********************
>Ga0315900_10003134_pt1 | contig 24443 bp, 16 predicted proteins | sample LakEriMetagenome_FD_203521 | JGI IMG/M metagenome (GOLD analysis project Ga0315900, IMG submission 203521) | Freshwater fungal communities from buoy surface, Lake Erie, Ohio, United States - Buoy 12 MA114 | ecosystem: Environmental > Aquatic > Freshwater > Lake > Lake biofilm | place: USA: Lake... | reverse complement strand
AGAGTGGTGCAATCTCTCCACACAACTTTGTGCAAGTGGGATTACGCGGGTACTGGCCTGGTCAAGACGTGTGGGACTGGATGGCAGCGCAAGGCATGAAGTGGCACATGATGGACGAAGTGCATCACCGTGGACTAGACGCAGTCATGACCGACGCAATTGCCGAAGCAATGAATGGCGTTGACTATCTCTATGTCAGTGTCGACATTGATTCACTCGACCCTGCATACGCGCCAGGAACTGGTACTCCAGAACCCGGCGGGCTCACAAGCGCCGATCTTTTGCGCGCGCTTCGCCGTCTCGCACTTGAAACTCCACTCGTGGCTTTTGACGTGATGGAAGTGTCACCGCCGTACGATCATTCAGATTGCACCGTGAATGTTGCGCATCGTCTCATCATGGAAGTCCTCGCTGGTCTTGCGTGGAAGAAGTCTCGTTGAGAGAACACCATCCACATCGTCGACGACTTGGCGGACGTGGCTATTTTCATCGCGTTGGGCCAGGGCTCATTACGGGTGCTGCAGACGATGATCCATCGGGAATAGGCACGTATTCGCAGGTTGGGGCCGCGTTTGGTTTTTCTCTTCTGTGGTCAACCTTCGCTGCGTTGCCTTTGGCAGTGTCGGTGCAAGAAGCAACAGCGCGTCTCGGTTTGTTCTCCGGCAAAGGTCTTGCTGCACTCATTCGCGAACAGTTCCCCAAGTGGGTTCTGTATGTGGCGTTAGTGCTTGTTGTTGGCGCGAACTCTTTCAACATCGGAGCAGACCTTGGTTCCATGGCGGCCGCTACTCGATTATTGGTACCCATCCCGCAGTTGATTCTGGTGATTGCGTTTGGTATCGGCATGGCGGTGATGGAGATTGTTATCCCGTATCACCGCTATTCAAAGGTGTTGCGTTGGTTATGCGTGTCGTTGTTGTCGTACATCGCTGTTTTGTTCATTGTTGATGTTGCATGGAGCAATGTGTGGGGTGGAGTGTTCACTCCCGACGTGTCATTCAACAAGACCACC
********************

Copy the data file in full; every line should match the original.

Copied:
>Ga0315900_10003134_pt1 | contig 24443 bp, 16 predicted proteins | sample LakEriMetagenome_FD_203521 | JGI IMG/M metagenome (GOLD analysis project Ga0315900, IMG submission 203521) | Freshwater fungal communities from buoy surface, Lake Erie, Ohio, United States - Buoy 12 MA114 | ecosystem: Environmental > Aquatic > Freshwater > Lake > Lake biofilm | place: USA: Lake... | reverse complement strand
AGAGTGGTGCAATCTCTCCACACAACTTTGTGCAAGTGGGATTACGCGGGTACTGGCCTGGTCAAGACGTGTGGGACTGGATGGCAGCGCAAGGCATGAAGTGGCACATGATGGACGAAGTGCATCACCGTGGACTAGACGCAGTCATGACCGACGCAATTGCCGAAGCAATGAATGGCGTTGACTATCTCTATGTCAGTGTCGACATTGATTCACTCGACCCTGCATACGCGCCAGGAACTGGTACTCCAGAACCCGGCGGGCTCACAAGCGCCGATCTTTTGCGCGCGCTTCGCCGTCTCGCACTTGAAACTCCACTCGTGGCTTTTGACGTGATGGAAGTGTCACCGCCGTACGATCATTCAGATTGCACCGTGAATGTTGCGCATCGTCTCATCATGGAAGTCCTCGCTGGTCTTGCGTGGAAGAAGTCTCGTTGAGAGAACACCATCCACATCGTCGACGACTTGGCGGACGTGGCTATTTTCATCGCGTTGGGCCAGGGCTCATTACGGGTGCTGCAGACGATGATCCATCGGGAATAGGCACGTATTCGCAGGTTGGGGCCGCGTTTGGTTTTTCTCTTCTGTGGTCAACCTTCGCTGCGTTGCCTTTGGCAGTGTCGGTGCAAGAAGCAACAGCGCGTCTCGGTTTGTTCTCCGGCAAAGGTCTTGCTGCACTCATTCGCGAACAGTTCCCCAAGTGGGTTCTGTATGTGGCGTTAGTGCTTGTTGTTGGCGCGAACTCTTTCAACATCGGAGCAGACCTTGGTTCCATGGCGGCCGCTACTCGATTATTGGTACCCATCCCGCAGTTGATTCTGGTGATTGCGTTTGGTATCGGCATGGCGGTGATGGAGATTGTTATCCCGTATCACCGCTATTCAAAGGTGTTGCGTTGGTTATGCGTGTCGTTGTTGTCGTACATCGCTGTTTTGTTCATTGTTGATGTTGCATGGAGCAATGTGTGGGGTGGAGTGTTCACTCCCGACGTGTCATTCAACAAGACCACC